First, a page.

The number of foreign companies investing in the region has taken a nose-dive compared to the same period last year, a study has found.
Ernst & Young's latest European Investment Monitor report has revealed inward investment projects into the West Midlands for the first six months this year dropped 62 per cent - falling from 21 in 2005 to eight in 2006.
That figure came in contrast to the national picture, where the UK has consolidated its position as the most attractive destination for inward investment in Europe.
Ronnie Bowker, the accountancy firm's senior partner in Birmingham, said: "While the overall picture is positive, with the UK being the most attractive destination in Europe for inward investment, it is concerning that the West Midlands has seen significant decline when compared to last year.
"The business community and the inward investment agencies need to work together in proactively marketing the region as the ideal base for doing business with Europe and the US, with the added advantage of a highly skilled and adaptable workforce."
Mr Bowker warned the study overall suggested the region's manufacturing sector may face increased competition for investment from Romania and Bulgaria.
There were also concerns over the strength of local links to attract Indian investment. No Indian financed projects in the study were launched in the region during the first six months, a spokesman said.
Across the UK, the number of projects announced in the first six months of 2006 showed an increase of over 30 per cent, growing from 236 in 2005 to 315 in 2006.
However, although the number of projects in the region declined when compared to this time last year, the area was still an attractive destination for manufacturing, with five of the eight projects secured coming from this sector. Other projects originated from finance, business services, and transport and communications.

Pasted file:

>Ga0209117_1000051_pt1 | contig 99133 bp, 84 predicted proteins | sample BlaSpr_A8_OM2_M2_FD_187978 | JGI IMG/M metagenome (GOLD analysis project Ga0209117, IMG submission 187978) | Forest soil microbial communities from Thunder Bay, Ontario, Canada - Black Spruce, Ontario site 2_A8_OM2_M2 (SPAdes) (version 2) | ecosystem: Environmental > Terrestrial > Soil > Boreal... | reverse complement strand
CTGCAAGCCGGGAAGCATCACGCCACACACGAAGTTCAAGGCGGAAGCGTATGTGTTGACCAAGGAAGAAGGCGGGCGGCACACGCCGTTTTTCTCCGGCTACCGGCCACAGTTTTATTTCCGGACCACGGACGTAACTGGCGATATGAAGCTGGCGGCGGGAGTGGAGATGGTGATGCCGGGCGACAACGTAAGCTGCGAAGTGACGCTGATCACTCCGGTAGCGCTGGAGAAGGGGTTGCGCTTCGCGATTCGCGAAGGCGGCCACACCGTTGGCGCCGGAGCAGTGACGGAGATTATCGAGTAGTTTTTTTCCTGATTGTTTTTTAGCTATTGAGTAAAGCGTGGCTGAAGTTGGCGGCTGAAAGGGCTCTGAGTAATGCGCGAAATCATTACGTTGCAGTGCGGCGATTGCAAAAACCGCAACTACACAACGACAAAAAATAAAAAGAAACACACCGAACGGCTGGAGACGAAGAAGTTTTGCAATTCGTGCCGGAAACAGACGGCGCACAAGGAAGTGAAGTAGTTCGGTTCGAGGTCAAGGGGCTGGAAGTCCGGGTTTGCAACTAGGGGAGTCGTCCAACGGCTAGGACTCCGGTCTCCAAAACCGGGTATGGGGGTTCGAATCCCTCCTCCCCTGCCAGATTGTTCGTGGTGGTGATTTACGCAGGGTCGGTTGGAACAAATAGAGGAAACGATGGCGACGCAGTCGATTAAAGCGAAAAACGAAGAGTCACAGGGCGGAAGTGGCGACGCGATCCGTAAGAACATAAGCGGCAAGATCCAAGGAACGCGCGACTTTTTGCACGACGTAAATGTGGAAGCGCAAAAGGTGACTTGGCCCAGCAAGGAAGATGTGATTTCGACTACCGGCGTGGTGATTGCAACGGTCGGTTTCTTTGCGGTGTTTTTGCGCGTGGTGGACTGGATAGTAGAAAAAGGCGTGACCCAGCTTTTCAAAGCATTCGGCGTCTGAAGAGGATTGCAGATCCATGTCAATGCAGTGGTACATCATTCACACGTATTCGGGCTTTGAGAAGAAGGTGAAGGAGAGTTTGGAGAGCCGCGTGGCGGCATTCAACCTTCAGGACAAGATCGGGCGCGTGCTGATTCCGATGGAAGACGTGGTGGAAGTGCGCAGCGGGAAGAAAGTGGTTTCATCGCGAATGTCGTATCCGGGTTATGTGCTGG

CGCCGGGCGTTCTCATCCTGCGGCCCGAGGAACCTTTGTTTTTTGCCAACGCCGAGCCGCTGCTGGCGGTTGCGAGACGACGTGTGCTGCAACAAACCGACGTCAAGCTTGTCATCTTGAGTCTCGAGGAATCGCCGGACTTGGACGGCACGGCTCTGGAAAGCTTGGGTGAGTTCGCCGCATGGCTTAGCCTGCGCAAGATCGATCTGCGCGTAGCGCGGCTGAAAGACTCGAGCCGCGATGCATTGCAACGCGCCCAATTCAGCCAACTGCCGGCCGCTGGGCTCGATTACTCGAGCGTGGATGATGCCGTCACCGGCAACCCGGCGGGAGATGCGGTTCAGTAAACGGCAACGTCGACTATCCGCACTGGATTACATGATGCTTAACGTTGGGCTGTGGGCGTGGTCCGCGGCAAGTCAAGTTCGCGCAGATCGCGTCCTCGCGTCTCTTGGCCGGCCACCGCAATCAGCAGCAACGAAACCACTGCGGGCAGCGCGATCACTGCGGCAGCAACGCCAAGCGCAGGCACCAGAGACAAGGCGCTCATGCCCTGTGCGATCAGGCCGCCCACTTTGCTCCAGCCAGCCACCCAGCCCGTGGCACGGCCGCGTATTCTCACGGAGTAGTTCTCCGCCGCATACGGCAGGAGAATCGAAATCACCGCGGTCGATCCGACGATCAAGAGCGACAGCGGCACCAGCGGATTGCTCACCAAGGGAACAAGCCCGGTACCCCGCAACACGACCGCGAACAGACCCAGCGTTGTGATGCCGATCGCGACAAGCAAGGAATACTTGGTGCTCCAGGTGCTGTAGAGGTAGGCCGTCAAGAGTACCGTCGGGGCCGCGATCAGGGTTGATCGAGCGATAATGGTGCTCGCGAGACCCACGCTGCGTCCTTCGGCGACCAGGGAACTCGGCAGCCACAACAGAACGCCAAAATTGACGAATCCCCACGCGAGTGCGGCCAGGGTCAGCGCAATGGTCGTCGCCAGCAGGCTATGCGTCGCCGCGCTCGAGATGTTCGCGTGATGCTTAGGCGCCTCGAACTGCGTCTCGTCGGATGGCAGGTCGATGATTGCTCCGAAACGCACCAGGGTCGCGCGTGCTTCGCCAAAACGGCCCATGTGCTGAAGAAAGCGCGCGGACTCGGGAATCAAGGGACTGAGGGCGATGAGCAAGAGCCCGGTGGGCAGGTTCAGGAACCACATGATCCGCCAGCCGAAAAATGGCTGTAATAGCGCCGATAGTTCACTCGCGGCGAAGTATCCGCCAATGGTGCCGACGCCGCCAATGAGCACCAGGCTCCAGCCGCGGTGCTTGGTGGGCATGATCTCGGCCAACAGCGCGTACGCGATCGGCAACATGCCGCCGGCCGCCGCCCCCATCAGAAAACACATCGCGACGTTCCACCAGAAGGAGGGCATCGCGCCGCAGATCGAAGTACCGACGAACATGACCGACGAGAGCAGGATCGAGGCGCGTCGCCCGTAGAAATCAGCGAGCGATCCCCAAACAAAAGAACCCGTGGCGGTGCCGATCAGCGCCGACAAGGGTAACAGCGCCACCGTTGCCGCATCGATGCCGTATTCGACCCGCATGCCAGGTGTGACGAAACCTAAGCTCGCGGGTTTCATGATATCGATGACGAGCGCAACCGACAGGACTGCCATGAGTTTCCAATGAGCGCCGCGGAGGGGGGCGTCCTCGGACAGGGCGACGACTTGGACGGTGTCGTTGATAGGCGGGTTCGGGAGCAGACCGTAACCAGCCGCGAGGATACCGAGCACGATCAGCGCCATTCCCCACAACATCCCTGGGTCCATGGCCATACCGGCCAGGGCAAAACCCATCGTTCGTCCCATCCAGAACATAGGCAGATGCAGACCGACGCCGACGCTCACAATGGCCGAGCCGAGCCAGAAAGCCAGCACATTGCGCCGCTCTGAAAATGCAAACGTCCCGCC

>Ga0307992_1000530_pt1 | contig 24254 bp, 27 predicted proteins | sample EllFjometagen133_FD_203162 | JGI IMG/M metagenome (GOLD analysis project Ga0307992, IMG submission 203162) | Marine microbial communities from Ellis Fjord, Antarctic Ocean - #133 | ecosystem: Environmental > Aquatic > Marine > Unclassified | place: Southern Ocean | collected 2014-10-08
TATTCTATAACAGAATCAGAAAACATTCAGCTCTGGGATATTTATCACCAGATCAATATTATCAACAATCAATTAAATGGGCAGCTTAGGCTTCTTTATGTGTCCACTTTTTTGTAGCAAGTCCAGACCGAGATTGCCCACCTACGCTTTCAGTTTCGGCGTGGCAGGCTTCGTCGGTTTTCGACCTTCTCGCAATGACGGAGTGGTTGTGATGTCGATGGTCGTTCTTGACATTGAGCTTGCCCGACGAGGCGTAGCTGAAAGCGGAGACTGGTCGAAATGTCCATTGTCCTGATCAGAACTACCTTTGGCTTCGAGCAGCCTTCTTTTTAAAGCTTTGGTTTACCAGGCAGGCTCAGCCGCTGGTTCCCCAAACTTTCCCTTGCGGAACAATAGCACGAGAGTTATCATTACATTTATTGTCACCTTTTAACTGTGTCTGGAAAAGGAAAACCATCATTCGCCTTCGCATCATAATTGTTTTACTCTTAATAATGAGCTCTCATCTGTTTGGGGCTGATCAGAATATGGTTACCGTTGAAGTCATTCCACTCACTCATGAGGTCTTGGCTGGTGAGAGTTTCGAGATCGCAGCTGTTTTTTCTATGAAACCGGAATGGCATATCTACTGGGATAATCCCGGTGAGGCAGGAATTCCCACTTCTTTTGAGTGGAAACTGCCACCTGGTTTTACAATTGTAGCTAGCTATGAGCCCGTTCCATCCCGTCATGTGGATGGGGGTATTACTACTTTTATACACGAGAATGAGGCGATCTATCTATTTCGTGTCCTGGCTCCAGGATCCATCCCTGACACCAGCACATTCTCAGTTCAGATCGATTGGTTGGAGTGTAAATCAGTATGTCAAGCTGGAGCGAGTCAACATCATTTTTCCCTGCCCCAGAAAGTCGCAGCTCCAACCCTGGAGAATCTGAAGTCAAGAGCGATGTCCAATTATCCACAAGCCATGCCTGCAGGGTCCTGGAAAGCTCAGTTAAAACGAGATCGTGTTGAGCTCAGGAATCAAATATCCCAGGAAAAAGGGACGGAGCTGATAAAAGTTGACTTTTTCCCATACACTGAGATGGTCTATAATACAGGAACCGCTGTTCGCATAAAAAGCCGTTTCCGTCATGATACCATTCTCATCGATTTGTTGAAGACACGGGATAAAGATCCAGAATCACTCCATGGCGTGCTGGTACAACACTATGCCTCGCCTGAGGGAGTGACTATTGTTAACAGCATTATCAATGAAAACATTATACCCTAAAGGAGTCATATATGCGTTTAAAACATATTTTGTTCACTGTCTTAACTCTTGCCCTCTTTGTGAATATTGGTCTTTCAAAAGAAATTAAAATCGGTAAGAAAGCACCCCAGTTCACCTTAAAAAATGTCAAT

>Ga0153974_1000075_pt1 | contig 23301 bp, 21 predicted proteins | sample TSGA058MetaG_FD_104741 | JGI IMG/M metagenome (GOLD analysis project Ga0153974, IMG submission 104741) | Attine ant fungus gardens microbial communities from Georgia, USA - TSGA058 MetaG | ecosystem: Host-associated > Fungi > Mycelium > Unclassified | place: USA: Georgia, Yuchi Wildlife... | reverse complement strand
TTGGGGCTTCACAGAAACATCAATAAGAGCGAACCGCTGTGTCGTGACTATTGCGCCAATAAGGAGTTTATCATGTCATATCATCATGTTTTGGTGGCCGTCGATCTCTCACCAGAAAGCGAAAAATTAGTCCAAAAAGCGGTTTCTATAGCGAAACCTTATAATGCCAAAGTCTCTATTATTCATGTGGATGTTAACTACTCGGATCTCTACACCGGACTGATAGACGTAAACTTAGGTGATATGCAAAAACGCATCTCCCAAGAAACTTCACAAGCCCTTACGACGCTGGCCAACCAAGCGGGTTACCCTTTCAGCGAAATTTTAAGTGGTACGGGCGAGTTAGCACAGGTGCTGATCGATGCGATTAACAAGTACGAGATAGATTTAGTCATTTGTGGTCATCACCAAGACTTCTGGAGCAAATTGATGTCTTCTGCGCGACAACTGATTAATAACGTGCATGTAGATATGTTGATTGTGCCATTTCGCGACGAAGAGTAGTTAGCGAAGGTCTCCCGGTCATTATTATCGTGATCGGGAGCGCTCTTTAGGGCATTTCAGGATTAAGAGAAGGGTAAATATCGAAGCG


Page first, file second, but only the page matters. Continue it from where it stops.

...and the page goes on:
The report showed that overall, Europe continued to increase inward investment, with the number of projects up by 25 per cent from 1,144 in the first six months of 2005 to 1,432 over the same period in 2006.
The rise has been driven by a 40 per cent increase in investment projects from the US as well as a threefold increase in the number of projects from India.
India was now the second most important source for inward investment into the UK, behind the US, capturing over half of all projects announced by Indian companies into Europe in the period.
Mr Bowker said: "Indian companies need to gain clients from Western Europe and are therefore putting sales offices and also customer support activities closer to their customers as a conduit to helping growth in India.
"It's unfortunate, however, that with such a strong Indian community and close ties with the country the West Midlands cannot build stronger links to be able to attract more investment from this emerging economy."
The apparent losers in Eastern Europe were Poland, Hungary, Russia and the Czech Republic with a combined market share of 12.8 per cent, down from 19.3 per cent in the first half of 2005.
The anticipated admission of Romania and Bulgaria to the EU in 2007 had already driven up projects into their respective capital cities.
Part of the reason for the drop in the market share of the Eastern and Central European locations was a relative decline in the number of manufacturing projects announced in Europe.
Mr Bowker said: "Manufacturing has not benefited as much as other sectors in terms of new investment projects.
"Whether or not this is the beginning of a long-term slow down in Central and Eastern European investment activity remains to be seen, but this downward trend does not bode well for businesses in the Midlands."